renew in us your gifts….

O Sapientia: the First Antiphon: Ann Lewin


 Some of the words we are given to ponder during [Advent] are found in the Advent Antiphons, meditations on verses of Scripture that were sung in turn from at least the fourth century, before and after the Magnificat at Vespers, the monastic equivalent of Evensong, on the seven days leading up to Christmas. By the twelfth century, five of these had been put together into a Latin hymn, translated into English in the nineteenth century by John Mason Neale. They form the basis of the hymn O come, O come Emmanuel. The first of the Antiphons survives by name in modern Lectionaries, where 17 December is named O Sapientia.

O Sapientia (O Wisdom)

O Wisdom, coming forth from the Most High, filling of creation and reigning to the ends of the earth: come and teach us the way of truth.

Isaiah 1 1:2-3; Wisdom 7:24-28; Ecclesiasticus 1:1-20

…Wisdom isn’t a commodity, a package we can get off the shelf. It is described as a way, a disposition. It is also personified as a companion who influences us so profoundly that we become wise in our turn…Like many of God’s gifts, we receive it in part from other human beings. Some wisdom we inherit from the past, timeless wisdom that has stood the test, always true…

Other kinds of wisdom we realise have to be challenged. We sometimes talk about ‘received wisdom’, and when we do, we are usually expressing some doubt about what seemed to be true at one time, but doesn’t sit easily with our understanding now. For example, it used to be thought perfectly acceptable to enslave people. But then came people who challenged that concept, and established a wiser approach to treating people from other cultures and races.

We need to draw on the wisdom of previous generations, and apply it in the light of contemporary understanding of what it is to be human. That is what Jesus kept on doing. The Gospels record him telling stories that illustrated people’s lives and relationships. Sometimes he said,’Go and do the same’ (Luke 10.25-37). At other times, he said ‘Think, see what conclusions you draw’ (Matthew 6:26-34). At yet other times he said ‘that old idea won’t do. You have heard it said ‘Love your neighbour and hate your enemy’, but I say to you ‘Love your enemies, and pray for those who persecute you’ (Matthew 5:17-48).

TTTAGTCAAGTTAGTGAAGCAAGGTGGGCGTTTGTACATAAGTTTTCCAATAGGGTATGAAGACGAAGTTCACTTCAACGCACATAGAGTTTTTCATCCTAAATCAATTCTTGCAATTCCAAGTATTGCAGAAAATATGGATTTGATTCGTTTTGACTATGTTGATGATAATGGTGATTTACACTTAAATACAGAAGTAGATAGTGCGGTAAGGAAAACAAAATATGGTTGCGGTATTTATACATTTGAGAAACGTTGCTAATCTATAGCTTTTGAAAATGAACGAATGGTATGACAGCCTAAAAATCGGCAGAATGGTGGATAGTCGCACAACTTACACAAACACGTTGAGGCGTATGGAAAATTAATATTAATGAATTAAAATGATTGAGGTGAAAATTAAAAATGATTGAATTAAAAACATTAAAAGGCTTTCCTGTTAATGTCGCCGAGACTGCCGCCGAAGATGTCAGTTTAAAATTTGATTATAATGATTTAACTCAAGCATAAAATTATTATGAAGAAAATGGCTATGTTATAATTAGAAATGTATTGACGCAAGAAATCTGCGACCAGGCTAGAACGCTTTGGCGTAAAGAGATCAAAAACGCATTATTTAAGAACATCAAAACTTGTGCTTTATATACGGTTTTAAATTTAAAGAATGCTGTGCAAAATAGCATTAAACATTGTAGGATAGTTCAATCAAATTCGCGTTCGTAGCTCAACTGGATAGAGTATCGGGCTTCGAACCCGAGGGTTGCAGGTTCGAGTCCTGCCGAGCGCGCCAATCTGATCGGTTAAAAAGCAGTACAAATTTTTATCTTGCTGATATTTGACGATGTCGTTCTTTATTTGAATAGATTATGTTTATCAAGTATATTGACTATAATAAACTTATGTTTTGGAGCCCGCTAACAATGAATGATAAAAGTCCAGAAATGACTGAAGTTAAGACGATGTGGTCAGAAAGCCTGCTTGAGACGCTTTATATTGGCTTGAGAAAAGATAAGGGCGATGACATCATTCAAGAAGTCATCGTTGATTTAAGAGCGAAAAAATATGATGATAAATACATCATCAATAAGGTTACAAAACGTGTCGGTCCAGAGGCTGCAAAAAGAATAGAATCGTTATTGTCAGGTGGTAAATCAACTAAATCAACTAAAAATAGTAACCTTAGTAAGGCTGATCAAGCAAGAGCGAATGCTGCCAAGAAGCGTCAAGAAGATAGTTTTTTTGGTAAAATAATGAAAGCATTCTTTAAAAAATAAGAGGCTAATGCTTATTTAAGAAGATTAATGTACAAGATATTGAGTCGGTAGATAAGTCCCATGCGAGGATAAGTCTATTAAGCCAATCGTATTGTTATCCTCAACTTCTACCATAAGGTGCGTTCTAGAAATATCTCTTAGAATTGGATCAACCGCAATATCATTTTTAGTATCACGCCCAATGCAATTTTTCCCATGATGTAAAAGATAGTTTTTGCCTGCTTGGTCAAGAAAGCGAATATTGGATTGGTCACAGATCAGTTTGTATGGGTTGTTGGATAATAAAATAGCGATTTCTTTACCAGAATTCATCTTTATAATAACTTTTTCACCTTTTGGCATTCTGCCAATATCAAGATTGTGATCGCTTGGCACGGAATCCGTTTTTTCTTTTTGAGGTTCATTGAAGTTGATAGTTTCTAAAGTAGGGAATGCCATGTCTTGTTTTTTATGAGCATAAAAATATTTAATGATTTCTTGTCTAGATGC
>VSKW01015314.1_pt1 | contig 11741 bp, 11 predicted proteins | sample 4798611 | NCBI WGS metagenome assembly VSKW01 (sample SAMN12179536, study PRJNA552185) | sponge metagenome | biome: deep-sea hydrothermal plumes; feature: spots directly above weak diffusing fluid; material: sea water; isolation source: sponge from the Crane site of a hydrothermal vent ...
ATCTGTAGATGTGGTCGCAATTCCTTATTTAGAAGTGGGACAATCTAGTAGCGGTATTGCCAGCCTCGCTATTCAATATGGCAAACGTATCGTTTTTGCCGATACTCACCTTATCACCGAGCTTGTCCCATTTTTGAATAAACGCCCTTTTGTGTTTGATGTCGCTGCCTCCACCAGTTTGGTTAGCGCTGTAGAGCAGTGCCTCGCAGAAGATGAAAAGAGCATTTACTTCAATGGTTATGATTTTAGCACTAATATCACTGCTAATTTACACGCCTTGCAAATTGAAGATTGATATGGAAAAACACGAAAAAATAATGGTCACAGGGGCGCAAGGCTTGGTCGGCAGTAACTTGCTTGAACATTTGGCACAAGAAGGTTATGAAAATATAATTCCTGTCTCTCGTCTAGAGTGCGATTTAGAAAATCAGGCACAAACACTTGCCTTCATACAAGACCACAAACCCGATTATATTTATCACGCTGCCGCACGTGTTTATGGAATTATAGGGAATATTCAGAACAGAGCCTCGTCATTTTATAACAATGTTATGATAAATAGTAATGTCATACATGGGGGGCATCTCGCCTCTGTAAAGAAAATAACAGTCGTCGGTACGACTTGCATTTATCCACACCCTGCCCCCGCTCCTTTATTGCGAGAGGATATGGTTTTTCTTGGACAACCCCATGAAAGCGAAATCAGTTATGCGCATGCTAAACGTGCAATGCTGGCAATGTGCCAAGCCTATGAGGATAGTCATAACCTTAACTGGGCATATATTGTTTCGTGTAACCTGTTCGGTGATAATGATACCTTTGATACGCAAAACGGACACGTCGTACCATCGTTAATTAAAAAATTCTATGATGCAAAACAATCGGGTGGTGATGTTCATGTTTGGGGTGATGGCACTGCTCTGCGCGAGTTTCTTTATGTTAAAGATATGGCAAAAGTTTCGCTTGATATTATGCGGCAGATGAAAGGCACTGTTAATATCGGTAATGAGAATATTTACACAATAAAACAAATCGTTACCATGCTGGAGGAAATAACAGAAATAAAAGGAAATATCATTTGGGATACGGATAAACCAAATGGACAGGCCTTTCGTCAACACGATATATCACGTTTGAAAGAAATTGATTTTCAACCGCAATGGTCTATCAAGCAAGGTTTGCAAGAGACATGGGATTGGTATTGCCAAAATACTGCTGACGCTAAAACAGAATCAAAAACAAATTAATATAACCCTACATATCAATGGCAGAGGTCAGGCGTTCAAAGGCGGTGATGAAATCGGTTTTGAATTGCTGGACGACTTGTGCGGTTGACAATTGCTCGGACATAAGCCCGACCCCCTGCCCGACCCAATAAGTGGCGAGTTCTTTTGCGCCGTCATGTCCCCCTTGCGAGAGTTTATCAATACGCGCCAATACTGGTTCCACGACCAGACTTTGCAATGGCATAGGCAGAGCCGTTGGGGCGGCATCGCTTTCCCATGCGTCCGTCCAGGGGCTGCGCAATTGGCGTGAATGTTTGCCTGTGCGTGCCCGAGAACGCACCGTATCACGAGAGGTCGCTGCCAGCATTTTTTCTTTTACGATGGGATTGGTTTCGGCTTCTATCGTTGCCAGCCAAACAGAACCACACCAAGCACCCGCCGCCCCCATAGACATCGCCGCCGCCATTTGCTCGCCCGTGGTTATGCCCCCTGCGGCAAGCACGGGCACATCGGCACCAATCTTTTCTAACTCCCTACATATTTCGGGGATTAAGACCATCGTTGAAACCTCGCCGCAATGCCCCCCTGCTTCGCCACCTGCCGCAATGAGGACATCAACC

…Biblical wisdom revolves around the idea that we need to live our lives in awareness of God, accountable to God, in a context of reverent worship. That comes about when we decide that our priority is to love God with all our heart, mind, soul and strength. Jesus did that, and it showed in the way he paid attention to God in prayer and public worship, in the way he treated people with profound respect, and the way he recognised God’s faithful love in sustaining the whole creation.

That is not a bad description of how we too can begin to live in the fear of God, and grow in wisdom, as we live in growing awareness of God, rooting that awareness in prayer, which is the heartbeat of our relationship with God.

This extract is taken from ‘Come Emmanuel: Approaching Advent, living with Christmas‘ by Ann Lewin


We rely on donations to keep this website running.